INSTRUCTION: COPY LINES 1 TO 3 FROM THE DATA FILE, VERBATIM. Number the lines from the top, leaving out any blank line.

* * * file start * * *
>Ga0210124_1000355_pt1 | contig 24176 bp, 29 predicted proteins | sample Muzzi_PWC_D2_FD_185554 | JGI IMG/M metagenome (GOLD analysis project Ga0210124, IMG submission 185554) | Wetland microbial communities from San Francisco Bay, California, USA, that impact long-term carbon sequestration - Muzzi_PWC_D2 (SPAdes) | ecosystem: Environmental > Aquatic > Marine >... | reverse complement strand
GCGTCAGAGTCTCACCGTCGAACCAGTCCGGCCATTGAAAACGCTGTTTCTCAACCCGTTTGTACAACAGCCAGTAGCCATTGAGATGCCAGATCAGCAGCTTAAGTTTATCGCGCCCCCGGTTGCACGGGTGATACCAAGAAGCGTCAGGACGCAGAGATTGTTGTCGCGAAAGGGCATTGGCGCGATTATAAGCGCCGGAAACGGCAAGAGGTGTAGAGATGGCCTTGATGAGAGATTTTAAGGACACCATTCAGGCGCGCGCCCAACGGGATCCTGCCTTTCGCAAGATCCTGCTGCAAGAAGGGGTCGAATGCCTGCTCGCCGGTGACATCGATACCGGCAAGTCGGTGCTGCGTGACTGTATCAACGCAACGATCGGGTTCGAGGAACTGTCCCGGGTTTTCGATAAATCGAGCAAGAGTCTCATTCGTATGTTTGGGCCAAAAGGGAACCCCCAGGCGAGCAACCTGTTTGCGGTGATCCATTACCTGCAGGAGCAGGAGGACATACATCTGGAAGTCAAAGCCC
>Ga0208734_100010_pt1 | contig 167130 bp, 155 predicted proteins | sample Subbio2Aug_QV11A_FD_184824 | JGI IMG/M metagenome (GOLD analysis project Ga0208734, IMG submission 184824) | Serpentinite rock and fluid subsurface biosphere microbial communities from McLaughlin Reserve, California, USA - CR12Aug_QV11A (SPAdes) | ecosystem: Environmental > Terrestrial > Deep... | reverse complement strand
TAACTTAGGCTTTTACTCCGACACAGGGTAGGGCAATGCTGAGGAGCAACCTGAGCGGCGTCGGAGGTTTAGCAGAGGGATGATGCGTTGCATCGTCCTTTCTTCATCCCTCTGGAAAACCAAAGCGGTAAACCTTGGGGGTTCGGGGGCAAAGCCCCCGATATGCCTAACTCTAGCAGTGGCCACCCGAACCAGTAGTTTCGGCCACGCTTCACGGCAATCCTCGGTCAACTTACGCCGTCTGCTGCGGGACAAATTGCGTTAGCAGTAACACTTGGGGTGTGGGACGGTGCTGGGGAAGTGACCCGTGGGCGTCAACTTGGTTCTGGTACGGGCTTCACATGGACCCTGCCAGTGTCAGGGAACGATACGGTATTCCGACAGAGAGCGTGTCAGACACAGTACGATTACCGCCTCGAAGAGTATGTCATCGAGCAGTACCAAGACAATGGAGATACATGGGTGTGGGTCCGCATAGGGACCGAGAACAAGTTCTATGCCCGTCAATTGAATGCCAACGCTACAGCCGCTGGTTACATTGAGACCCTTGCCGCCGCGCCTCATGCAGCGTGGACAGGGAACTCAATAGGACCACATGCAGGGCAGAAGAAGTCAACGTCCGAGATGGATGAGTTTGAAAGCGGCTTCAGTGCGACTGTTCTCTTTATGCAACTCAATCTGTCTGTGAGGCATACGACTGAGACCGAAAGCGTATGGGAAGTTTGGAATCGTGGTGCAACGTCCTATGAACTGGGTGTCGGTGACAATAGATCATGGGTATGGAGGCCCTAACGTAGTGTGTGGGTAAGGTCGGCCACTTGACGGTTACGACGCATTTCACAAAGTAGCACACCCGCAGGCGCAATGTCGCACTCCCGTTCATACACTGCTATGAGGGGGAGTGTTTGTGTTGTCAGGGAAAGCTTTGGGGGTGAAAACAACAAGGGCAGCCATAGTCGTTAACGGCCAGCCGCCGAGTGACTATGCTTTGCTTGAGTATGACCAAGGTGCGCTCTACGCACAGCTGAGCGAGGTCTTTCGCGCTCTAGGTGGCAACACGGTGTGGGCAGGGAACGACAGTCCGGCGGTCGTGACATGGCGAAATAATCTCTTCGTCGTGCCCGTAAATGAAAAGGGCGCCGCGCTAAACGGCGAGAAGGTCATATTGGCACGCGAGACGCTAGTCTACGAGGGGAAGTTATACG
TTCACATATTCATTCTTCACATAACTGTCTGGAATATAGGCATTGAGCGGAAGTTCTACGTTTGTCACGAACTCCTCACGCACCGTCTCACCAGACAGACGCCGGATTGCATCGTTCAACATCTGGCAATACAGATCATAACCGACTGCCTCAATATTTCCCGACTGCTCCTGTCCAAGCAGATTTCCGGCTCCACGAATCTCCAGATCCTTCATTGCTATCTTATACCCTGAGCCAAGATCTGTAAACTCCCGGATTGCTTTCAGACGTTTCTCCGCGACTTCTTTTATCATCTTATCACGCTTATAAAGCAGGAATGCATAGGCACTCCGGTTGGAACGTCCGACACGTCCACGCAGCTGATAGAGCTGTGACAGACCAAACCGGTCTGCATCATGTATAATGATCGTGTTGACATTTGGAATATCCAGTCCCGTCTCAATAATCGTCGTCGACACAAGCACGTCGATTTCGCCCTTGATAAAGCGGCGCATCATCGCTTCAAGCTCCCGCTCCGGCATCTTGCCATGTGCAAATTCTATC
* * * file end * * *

>Ga0210124_1000355_pt1 | contig 24176 bp, 29 predicted proteins | sample Muzzi_PWC_D2_FD_185554 | JGI IMG/M metagenome (GOLD analysis project Ga0210124, IMG submission 185554) | Wetland microbial communities from San Francisco Bay, California, USA, that impact long-term carbon sequestration - Muzzi_PWC_D2 (SPAdes) | ecosystem: Environmental > Aquatic > Marine >... | reverse complement strand
GCGTCAGAGTCTCACCGTCGAACCAGTCCGGCCATTGAAAACGCTGTTTCTCAACCCGTTTGTACAACAGCCAGTAGCCATTGAGATGCCAGATCAGCAGCTTAAGTTTATCGCGCCCCCGGTTGCACGGGTGATACCAAGAAGCGTCAGGACGCAGAGATTGTTGTCGCGAAAGGGCATTGGCGCGATTATAAGCGCCGGAAACGGCAAGAGGTGTAGAGATGGCCTTGATGAGAGATTTTAAGGACACCATTCAGGCGCGCGCCCAACGGGATCCTGCCTTTCGCAAGATCCTGCTGCAAGAAGGGGTCGAATGCCTGCTCGCCGGTGACATCGATACCGGCAAGTCGGTGCTGCGTGACTGTATCAACGCAACGATCGGGTTCGAGGAACTGTCCCGGGTTTTCGATAAATCGAGCAAGAGTCTCATTCGTATGTTTGGGCCAAAAGGGAACCCCCAGGCGAGCAACCTGTTTGCGGTGATCCATTACCTGCAGGAGCAGGAGGACATACATCTGGAAGTCAAAGCCC
>Ga0208734_100010_pt1 | contig 167130 bp, 155 predicted proteins | sample Subbio2Aug_QV11A_FD_184824 | JGI IMG/M metagenome (GOLD analysis project Ga0208734, IMG submission 184824) | Serpentinite rock and fluid subsurface biosphere microbial communities from McLaughlin Reserve, California, USA - CR12Aug_QV11A (SPAdes) | ecosystem: Environmental > Terrestrial > Deep... | reverse complement strand